At any point in life, your living situation may change due to career moves, family obligations, or just the need for a new adventure. Whether short or long term there is a decision to be made to set down roots in the community and purchase a home or leave your options open by renting. Here are some important considerations to keep in mind as you make your decision.
Equity and Value. Your home’s value increases over time and the longer you own a home, the more equity you build. But what is equity? Home equity is the difference between how much your home is worth and how much you owe on the mortgage. If the purchase price of your home is $180,000 and you make an $18,000 down payment, your mortgage loan will be $162,000 and you have $18,000 in equity in your home. Five years later, the appreciated value of your home is $200,000 and your mortgage loan balance is $145,000, you will have $55,000 in home equity. This equity will help you in the long run when you are looking to sell your house and purchase another one, or purchase a HELOC (Home Equity Line of Credit) to use for home repairs, educational expenses, or emergency medical bills, etc.
Home Loans Build Credit. Home loan payments help to build your positive credit. Credit unions report mortgage and other loan repayments to credit bureaus, helping you build a credit profile and in cases of positive credit situations, making your future borrowing easier. A landlord, on the other hand, will not report on-time, accurate rent payments to credit bureaus. So it’s not unusual for long term renters have a less complete credit history than homeowners.
It Has Additional Benefits. Keep in mind that there are tax benefits to owning your home. Homeowners are able to deduct the mortgage interest and property tax payments on their taxes come April 15th.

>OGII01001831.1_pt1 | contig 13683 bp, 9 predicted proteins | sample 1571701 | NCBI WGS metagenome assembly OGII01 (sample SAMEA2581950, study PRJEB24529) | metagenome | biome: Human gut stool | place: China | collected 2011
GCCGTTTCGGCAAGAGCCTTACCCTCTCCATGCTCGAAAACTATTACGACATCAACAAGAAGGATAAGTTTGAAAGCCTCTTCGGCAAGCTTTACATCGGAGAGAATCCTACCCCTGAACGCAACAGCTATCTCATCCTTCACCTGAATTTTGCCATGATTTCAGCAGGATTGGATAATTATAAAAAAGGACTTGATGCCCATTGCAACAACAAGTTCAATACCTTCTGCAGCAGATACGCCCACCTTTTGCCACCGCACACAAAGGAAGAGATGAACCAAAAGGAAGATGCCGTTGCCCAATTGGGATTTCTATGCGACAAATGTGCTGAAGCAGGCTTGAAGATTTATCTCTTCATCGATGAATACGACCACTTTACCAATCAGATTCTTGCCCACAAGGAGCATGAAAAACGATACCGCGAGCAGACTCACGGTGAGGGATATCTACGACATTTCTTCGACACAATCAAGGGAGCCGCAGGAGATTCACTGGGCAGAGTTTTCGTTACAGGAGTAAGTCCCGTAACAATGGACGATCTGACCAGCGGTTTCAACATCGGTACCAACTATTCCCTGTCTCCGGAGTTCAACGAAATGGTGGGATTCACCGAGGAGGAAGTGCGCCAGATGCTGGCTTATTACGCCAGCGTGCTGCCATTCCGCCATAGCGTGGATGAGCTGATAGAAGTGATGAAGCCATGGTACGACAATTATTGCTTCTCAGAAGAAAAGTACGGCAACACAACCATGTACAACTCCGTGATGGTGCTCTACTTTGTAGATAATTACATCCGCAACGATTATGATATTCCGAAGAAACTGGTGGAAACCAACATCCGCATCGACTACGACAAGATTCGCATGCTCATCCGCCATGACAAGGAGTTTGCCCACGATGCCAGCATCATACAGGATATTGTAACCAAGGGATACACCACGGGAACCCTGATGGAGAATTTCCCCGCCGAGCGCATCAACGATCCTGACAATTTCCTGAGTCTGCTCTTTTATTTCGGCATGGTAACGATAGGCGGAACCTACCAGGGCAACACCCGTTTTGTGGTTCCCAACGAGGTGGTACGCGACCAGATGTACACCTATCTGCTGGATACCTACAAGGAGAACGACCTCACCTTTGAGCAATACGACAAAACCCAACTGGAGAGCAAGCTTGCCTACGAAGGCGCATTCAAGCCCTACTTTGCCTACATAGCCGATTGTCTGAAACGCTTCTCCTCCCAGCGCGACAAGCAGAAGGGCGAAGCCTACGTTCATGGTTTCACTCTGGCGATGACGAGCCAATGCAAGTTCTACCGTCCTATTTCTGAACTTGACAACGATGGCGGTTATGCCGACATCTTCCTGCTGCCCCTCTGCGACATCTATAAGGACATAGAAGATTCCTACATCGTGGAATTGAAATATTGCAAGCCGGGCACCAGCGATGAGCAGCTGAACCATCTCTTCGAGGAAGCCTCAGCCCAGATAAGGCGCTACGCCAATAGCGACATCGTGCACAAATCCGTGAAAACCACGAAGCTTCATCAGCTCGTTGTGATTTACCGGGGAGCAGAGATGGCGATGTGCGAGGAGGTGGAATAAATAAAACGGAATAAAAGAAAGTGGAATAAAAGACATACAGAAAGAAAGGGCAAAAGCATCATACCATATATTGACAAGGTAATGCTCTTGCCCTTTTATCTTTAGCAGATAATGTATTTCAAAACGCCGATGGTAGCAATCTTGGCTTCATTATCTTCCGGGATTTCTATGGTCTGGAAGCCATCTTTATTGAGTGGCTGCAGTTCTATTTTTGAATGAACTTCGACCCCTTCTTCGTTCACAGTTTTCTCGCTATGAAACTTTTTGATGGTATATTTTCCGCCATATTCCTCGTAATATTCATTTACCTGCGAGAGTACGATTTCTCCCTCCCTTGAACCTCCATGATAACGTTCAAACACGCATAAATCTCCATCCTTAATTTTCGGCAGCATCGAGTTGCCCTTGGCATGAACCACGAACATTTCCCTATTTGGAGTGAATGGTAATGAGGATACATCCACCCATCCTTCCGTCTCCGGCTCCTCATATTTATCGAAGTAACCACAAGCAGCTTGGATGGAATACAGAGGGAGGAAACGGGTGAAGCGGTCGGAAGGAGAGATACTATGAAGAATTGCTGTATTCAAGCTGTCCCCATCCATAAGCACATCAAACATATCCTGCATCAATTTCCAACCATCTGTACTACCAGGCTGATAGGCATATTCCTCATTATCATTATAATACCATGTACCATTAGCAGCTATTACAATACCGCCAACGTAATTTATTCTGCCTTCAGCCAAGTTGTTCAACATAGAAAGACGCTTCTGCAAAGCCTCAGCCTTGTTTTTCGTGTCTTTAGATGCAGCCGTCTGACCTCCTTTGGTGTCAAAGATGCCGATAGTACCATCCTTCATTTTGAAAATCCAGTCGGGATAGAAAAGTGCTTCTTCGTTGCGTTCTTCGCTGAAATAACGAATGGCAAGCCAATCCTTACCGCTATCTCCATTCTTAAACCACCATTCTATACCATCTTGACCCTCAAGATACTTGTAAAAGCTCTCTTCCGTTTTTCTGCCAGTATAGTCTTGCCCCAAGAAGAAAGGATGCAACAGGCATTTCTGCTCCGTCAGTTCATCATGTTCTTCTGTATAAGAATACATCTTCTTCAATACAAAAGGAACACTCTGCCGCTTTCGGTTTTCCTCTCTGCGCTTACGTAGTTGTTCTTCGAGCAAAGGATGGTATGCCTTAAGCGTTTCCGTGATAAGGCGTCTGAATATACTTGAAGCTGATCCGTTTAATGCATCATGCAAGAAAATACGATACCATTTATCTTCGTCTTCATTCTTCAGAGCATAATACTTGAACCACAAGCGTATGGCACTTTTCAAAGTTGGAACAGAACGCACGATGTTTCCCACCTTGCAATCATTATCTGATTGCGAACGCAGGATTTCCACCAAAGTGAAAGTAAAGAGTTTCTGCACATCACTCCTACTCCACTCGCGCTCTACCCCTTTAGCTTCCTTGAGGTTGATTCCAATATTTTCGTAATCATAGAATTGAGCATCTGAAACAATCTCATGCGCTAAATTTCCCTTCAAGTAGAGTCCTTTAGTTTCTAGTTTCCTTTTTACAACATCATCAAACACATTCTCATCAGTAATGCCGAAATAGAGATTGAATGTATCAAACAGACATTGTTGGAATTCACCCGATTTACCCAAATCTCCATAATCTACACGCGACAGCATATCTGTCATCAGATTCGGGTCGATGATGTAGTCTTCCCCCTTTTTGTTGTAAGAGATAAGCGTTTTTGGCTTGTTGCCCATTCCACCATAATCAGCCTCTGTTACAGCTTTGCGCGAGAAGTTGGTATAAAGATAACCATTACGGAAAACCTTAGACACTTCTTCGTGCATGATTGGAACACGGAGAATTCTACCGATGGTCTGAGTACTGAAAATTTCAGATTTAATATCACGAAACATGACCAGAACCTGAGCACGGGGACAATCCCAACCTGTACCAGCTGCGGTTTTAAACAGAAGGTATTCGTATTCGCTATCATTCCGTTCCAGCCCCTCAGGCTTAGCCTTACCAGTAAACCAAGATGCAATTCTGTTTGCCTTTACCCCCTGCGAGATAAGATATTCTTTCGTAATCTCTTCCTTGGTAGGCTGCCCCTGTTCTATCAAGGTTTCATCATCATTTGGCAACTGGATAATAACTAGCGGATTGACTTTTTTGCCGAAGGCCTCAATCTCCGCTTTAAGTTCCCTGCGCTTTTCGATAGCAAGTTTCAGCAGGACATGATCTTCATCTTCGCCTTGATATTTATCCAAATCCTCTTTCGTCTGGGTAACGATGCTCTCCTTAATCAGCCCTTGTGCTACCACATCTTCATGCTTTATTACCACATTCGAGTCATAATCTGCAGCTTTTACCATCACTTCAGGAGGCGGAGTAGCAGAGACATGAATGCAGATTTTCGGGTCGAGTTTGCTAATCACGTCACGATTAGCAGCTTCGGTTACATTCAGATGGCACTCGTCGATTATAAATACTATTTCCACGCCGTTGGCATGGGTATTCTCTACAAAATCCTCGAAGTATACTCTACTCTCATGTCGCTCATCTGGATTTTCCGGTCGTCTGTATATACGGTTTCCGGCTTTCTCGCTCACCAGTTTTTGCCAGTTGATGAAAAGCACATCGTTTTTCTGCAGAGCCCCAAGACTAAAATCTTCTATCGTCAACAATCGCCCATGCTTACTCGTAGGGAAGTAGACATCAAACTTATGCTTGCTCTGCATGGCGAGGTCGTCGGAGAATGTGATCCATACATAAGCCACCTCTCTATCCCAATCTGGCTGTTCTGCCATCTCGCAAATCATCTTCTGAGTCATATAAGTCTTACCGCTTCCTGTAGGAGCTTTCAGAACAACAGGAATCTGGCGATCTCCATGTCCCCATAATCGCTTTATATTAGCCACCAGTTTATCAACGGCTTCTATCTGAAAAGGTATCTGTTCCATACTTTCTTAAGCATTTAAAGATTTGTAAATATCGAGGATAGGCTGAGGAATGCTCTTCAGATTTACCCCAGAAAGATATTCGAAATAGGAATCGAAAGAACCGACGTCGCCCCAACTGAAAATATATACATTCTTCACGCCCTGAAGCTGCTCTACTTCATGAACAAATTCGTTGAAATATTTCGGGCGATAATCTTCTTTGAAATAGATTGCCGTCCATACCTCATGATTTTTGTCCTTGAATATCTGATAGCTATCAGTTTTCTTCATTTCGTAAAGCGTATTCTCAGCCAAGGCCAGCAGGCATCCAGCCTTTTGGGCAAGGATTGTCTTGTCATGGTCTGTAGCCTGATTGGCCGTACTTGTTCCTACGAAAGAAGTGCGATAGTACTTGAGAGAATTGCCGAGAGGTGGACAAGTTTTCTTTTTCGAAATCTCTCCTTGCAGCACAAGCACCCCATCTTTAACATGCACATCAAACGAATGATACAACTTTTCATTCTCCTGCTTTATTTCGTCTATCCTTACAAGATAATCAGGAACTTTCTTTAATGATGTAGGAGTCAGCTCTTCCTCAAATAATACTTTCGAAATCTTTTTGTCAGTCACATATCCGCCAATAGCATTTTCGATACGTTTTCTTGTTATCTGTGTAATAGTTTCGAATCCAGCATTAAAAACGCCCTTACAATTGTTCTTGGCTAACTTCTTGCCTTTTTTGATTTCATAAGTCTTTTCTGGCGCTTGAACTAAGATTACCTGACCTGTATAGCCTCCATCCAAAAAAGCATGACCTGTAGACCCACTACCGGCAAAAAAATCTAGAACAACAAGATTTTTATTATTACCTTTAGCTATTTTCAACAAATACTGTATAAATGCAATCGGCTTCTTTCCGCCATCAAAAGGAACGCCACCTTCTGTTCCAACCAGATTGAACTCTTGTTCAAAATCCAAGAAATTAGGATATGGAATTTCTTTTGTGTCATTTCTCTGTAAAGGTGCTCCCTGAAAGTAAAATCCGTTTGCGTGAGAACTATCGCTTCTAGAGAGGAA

It’s a Commitment! Things to keep in mind:
This is a long-term financial commitment. Think about when the right time is to switch from a temporary (12-month or month-to-month) lease to an ongoing commitment.
You are the landlord. You are responsible for all maintenance labor and costs. This also means you’re not restricted to home improvement choices, pets, etc.
There are additional upfront costs like a down payment and closing cost.
Less Costly. While rental properties usually include less square footage and restrictions on home improvements and pets, the monthly cost is usually less expensive than a mortgage. Many rents also include related living expenses like utilities, garbage pickups, water/sewage expenses, and others. Rentals that cover housing and living expenses in one sum can be a good solution while you prepare for homeownership and save for a down payment.
More flexible. If you’re possibly moving from the area, or even interested in living in another neighborhood in your town, renting might be a better solution. Think of it as a lower cost way of test driving a new city or neighborhood!
Overall, it’s important to consider all the costs, benefits, and responsibilities. You may need to adjust your budget in order to make the change from renting to paying a mortgage each month. Adjusting your budget could require some minor, or drastic, lifestyle changes. Do your homework, find a good home inspector and consider any findings before you make an offer – are you prepared to put in the time and effort of maintaining and repairing your home?
Marine Credit Union has helped thousands of homeowners make the leap from renters to owners. Contact our mortgage lenders to start the process to homeownership today! Not sure you’re ready for homeownership? That’s OK too! We can help you get on the right track for your future. Visit MarineCU.com for more information!
November 30, 2022
Is it Cheaper to Build or Buy a House?
Whether you're a first-time homebuyer or a current homeowner dreaming of a new abode, you may have visions of owning wide open space full of…